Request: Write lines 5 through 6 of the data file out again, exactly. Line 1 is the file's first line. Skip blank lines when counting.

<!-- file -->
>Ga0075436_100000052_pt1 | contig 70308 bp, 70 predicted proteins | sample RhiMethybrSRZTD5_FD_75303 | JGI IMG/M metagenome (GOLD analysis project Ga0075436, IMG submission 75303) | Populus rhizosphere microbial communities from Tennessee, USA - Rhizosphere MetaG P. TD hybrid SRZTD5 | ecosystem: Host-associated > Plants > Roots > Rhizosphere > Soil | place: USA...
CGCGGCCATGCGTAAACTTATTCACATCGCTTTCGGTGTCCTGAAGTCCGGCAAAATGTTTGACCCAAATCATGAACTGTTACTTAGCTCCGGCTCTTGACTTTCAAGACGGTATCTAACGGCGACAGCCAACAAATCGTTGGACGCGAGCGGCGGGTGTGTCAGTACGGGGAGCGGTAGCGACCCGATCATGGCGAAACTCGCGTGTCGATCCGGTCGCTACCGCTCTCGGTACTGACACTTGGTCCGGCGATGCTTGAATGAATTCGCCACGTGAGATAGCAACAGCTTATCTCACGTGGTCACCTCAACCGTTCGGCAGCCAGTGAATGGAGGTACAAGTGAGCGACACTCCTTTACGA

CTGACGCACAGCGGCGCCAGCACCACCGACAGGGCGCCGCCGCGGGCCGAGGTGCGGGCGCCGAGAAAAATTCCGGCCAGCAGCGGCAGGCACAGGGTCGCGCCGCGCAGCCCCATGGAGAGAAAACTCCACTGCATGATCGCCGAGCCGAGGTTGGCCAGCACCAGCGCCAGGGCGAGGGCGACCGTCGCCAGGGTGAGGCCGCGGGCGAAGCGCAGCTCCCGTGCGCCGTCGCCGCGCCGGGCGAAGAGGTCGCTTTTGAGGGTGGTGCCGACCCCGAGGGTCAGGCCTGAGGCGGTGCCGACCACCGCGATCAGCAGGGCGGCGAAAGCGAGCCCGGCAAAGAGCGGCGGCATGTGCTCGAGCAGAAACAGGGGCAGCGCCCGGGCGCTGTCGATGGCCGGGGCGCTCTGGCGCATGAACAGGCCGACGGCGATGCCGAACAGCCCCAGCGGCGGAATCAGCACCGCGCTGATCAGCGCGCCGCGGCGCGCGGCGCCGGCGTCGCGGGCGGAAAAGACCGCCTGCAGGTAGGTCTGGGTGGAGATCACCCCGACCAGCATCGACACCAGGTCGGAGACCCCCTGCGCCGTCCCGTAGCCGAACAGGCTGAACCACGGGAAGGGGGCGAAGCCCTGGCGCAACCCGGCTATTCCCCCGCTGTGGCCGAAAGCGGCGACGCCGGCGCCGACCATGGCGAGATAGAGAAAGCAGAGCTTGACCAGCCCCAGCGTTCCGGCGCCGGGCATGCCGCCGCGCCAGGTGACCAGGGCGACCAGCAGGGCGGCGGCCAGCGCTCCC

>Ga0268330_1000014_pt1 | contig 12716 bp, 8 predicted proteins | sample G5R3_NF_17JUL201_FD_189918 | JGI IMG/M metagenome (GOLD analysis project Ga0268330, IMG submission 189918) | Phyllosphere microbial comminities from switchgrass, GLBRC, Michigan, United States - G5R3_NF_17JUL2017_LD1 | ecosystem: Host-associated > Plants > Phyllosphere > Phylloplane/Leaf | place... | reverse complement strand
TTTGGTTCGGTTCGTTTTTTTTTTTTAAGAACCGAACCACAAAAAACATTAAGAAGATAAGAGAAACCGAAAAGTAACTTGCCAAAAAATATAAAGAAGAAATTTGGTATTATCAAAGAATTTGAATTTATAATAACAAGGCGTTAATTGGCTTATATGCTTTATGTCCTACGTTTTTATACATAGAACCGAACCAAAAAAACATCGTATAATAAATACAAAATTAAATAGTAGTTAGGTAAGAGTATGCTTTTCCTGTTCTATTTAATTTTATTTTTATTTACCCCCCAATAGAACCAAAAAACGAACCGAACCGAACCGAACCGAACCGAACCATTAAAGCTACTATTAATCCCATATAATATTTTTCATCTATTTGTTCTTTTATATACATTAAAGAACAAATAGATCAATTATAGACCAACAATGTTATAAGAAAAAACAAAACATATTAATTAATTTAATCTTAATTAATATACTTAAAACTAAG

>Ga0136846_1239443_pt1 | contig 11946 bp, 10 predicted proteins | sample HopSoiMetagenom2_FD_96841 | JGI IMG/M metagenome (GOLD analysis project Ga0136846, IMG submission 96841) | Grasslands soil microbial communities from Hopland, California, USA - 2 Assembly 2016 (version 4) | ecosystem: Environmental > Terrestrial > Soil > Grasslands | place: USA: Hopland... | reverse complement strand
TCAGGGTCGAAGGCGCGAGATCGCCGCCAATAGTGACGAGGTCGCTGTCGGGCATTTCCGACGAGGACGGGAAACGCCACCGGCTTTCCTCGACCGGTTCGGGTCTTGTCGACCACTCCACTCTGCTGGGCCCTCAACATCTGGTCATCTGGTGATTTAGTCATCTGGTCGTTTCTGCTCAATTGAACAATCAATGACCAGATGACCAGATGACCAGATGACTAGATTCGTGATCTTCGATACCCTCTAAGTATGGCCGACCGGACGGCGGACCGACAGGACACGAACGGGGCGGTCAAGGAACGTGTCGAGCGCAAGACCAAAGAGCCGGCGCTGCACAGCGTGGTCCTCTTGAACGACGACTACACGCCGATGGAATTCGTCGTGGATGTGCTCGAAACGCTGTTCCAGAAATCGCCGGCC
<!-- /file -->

TTTGGTTCGGTTCGTTTTTTTTTTTTAAGAACCGAACCACAAAAAACATTAAGAAGATAAGAGAAACCGAAAAGTAACTTGCCAAAAAATATAAAGAAGAAATTTGGTATTATCAAAGAATTTGAATTTATAATAACAAGGCGTTAATTGGCTTATATGCTTTATGTCCTACGTTTTTATACATAGAACCGAACCAAAAAAACATCGTATAATAAATACAAAATTAAATAGTAGTTAGGTAAGAGTATGCTTTTCCTGTTCTATTTAATTTTATTTTTATTTACCCCCCAATAGAACCAAAAAACGAACCGAACCGAACCGAACCGAACCGAACCATTAAAGCTACTATTAATCCCATATAATATTTTTCATCTATTTGTTCTTTTATATACATTAAAGAACAAATAGATCAATTATAGACCAACAATGTTATAAGAAAAAACAAAACATATTAATTAATTTAATCTTAATTAATATACTTAAAACTAAG

>Ga0136846_1239443_pt1 | contig 11946 bp, 10 predicted proteins | sample HopSoiMetagenom2_FD_96841 | JGI IMG/M metagenome (GOLD analysis project Ga0136846, IMG submission 96841) | Grasslands soil microbial communities from Hopland, California, USA - 2 Assembly 2016 (version 4) | ecosystem: Environmental > Terrestrial > Soil > Grasslands | place: USA: Hopland... | reverse complement strand